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The First Step in Saving Our Planet


Gordon Rowlinson

In March, NASA boss Charles Bolden made national news when he bluntly answered a question from the House Science Committee. When Florida Congressman Bill Posey asked Bolden what we should do NASA detected a small asteroid was to hit New York City in three weeks, Bolden, decided to answer honestly, "The answer to you is, if it's coming in three weeks, pray."

Bolden comments caused public outrage as the US public is accustomed to thinking the government has the capability to defend the country, and most are aware that several asteroids caused havoc when they buzzed Russia in February. The fact of the matter is that currently there is no plan to defend the planet from a killer asteroid and praying is the only option. That may be changing.

The European Space Agency and NASA announced in February that they are joining forces to intentionally smash a spacecraft into a near-earth asteroid in 2022. The plan, known as AIDA-Asteroid Impact and Deflection mission, is to push the asteroid off course by only a few millimeters. If the mission is successful, it would provide insights on how to deflect larger, more threatening asteroids that pose a threat to earth.

There is more good news. Last year, President Obama announced a new plan to launch a manned mission to a near-earth asteroid by 2025 and a manned mission to Mars in the mid-2030s. This is a cost-cutting move for NASA as it delays the more expensive and more difficult mission to Mars. However there are positives to this new plan as the asteroid mission will develop the know-how to rendezvous and land on an asteroid. Also, the new mission may include attempts to alter the asteroid's orbit.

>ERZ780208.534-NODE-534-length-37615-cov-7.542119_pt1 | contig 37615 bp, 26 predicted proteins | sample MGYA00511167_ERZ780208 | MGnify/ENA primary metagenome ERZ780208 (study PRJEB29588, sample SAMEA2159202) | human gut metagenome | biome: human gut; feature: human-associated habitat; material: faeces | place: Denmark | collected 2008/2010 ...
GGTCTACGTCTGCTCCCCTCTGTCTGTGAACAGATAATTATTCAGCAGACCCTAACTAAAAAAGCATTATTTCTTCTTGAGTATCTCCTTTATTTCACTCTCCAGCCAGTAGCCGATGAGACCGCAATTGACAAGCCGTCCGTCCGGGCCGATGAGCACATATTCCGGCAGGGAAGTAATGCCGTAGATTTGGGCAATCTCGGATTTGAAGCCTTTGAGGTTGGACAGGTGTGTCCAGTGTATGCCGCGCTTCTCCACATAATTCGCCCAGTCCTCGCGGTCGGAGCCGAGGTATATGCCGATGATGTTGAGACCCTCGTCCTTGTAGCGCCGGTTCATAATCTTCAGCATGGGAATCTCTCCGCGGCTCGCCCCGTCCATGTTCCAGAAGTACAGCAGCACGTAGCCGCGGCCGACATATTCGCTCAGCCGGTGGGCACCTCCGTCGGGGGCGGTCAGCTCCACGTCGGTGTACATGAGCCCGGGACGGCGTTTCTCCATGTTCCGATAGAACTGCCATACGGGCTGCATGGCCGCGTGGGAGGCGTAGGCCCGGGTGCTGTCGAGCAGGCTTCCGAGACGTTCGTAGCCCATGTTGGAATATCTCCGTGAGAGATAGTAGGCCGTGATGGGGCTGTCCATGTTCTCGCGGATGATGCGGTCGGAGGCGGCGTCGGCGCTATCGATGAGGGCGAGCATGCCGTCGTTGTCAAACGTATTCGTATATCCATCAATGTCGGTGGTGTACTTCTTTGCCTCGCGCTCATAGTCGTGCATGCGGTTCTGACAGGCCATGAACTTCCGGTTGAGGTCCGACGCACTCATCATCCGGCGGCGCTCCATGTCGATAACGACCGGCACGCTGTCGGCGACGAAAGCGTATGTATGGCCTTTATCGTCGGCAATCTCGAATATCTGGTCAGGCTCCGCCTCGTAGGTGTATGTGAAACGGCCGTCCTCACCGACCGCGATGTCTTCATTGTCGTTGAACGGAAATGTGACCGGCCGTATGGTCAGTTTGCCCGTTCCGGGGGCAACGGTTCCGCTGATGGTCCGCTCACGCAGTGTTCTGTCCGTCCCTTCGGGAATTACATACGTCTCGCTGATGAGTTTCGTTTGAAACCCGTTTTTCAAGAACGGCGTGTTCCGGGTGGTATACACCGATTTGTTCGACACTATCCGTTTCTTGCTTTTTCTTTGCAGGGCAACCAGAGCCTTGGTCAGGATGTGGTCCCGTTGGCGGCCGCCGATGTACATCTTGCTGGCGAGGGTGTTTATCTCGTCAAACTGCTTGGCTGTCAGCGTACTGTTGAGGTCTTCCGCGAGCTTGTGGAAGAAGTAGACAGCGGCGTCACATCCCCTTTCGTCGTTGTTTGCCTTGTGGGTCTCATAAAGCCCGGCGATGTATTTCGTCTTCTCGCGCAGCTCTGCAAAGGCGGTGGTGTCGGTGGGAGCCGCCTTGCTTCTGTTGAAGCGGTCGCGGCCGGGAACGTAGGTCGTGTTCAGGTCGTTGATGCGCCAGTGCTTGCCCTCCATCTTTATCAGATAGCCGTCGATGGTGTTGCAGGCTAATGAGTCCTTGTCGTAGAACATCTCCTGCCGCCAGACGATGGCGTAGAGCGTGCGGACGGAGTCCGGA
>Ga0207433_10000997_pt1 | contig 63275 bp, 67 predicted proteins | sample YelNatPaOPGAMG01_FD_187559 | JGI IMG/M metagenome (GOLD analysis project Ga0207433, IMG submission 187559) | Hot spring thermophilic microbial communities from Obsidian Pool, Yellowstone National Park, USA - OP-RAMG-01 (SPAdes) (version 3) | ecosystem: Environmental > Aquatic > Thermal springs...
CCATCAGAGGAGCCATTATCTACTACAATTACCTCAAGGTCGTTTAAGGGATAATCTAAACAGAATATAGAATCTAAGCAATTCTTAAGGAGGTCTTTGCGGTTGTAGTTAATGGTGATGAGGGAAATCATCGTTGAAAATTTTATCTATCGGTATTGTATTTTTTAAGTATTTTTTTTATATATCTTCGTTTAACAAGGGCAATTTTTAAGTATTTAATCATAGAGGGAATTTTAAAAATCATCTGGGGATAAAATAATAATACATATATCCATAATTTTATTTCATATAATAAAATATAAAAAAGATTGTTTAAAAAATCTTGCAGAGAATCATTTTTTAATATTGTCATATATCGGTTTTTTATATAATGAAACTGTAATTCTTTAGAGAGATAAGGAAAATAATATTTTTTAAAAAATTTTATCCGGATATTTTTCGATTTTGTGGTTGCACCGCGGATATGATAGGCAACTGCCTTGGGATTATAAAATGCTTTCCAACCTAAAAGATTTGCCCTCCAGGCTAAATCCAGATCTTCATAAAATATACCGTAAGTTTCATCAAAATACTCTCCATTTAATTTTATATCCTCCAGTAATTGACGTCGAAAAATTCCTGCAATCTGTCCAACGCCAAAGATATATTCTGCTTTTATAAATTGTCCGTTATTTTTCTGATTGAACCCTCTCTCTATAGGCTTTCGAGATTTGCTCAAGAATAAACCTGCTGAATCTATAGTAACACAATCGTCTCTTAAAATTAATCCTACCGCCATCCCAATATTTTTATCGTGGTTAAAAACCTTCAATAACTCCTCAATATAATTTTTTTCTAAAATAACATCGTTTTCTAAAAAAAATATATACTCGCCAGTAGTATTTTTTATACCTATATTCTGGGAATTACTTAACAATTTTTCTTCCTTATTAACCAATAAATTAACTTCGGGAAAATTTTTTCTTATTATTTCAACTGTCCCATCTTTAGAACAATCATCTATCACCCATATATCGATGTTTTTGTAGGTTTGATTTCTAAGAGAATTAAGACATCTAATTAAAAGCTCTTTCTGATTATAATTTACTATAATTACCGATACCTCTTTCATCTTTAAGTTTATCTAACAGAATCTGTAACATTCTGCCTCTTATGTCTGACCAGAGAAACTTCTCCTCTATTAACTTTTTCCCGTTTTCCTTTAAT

Following the president's space vision speech, astrophysicist John Grunsfeld, a veteran of five shuttle missions, suggested that the mission should nudge the space rock to change its trajectory. He stated, "By going to a near-Earth object, an asteroid, and perhaps even modifying its trajectory slightly, we would demonstrate a hallmark in human history. The first time humans showed that we can make better decisions than the dinosaurs made 65 million years ago." It also should be noted that President Obama's 2014 NASA budget, which was released in April, includes funding for developing ways to deflect asteroids.

There is also good news from the private sector. The B612 foundation, which is a nonprofit organization, is planning on building and operating an infrared space telescope to be placed in orbit around the Sun in order to discover and track asteroids whose orbits approach Earth and threaten humanity. Currently it is difficult to detect asteroids that approach from the sun's direction. The B612 telescope, called Sentinel, is estimated to cost $450 million, and the foundation has a goal of launching the telescope within five years.

If protecting the earth from killer asteroids sounds like Science Fiction to the reader, it should. The idea of an asteroid or a comet impacting with the earth and threatening catastrophe is a common Sci Fi theme. The best known use of this idea in literature is Arthur C Clarke's Rendezvous with Rama in 1972 and his short story The Hammer of God in 1992. In films, the first the to use this threatening asteroid idea was “The Green Slime” in 1962 (With a name like “The Green Slime” you know this flick has to be a great movie.) In 1979, a forgettable movie named Meteor used this idea. More recently and more popular were the 1998 movies, Armageddon and Deep Impact.

One could rationalize that it is a waste of money to study how to destroy a killer asteroid as the last time such an event occurred on earth was when the dinosaurs were pushed into extinction 65 million years ago. I would like to note that in 1994, the Shoemaker-Levy comet crashed into the planet Jupiter. Massive Jupiter has been called a cosmic vacuum cleaner and consistently attracts more space objects than the earth. Still, if such a space object the size of Shoemaker-Levy comet hit the planet earth in 1994, we'd all be extinct now and you wouldn't be reading any of this.

Any moves to make the planet safer and to prevent the human race from going the way of the dinosaurs are moves in the right direction.

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